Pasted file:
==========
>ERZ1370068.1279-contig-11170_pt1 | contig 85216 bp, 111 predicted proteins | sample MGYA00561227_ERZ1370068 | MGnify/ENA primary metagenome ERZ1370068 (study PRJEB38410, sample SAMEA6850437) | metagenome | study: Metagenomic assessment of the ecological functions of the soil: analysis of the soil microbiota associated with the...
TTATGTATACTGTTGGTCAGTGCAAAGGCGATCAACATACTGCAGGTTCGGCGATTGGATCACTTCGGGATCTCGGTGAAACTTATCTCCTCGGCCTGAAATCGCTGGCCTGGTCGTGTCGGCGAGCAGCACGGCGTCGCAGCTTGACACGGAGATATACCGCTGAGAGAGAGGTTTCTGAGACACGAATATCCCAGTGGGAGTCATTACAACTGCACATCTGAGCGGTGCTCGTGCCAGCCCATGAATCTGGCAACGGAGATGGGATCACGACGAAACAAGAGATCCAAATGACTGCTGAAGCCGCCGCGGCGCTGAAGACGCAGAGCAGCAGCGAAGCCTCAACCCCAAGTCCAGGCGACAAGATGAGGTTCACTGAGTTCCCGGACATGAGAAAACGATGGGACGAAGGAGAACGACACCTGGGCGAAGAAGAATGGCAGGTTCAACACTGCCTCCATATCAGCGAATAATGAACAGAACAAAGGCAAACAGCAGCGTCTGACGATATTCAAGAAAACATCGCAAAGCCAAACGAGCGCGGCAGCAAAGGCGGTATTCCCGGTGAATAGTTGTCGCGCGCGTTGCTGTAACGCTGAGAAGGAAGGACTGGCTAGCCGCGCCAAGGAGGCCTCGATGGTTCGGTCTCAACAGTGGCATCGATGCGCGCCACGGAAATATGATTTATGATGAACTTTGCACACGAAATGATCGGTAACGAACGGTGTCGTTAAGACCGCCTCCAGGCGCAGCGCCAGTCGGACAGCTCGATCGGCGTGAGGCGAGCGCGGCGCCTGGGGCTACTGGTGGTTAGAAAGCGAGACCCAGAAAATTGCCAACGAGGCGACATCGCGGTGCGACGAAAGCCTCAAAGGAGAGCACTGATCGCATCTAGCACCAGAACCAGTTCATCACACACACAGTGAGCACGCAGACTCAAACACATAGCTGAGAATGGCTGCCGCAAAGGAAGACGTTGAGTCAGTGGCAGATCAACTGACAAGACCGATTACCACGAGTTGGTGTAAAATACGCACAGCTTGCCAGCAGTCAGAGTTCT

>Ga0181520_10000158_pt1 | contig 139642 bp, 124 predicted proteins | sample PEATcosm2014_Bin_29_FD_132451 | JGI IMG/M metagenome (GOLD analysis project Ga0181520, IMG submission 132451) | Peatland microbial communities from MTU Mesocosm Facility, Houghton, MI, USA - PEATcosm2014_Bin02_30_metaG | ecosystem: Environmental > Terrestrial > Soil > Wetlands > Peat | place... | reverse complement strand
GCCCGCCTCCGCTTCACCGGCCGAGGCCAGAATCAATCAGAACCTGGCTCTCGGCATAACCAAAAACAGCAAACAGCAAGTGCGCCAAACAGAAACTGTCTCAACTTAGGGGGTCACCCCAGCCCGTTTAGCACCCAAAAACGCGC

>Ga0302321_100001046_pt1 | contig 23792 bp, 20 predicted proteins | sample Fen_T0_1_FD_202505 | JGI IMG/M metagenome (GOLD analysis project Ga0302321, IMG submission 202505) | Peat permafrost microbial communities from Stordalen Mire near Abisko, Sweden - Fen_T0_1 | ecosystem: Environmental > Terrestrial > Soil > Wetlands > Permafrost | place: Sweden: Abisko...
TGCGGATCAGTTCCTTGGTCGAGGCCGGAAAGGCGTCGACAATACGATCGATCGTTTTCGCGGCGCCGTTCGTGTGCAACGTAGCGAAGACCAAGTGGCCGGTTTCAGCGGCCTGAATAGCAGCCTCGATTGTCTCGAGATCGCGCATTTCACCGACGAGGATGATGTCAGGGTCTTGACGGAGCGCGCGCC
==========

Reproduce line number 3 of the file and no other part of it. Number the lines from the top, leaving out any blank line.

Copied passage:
>Ga0181520_10000158_pt1 | contig 139642 bp, 124 predicted proteins | sample PEATcosm2014_Bin_29_FD_132451 | JGI IMG/M metagenome (GOLD analysis project Ga0181520, IMG submission 132451) | Peatland microbial communities from MTU Mesocosm Facility, Houghton, MI, USA - PEATcosm2014_Bin02_30_metaG | ecosystem: Environmental > Terrestrial > Soil > Wetlands > Peat | place... | reverse complement strand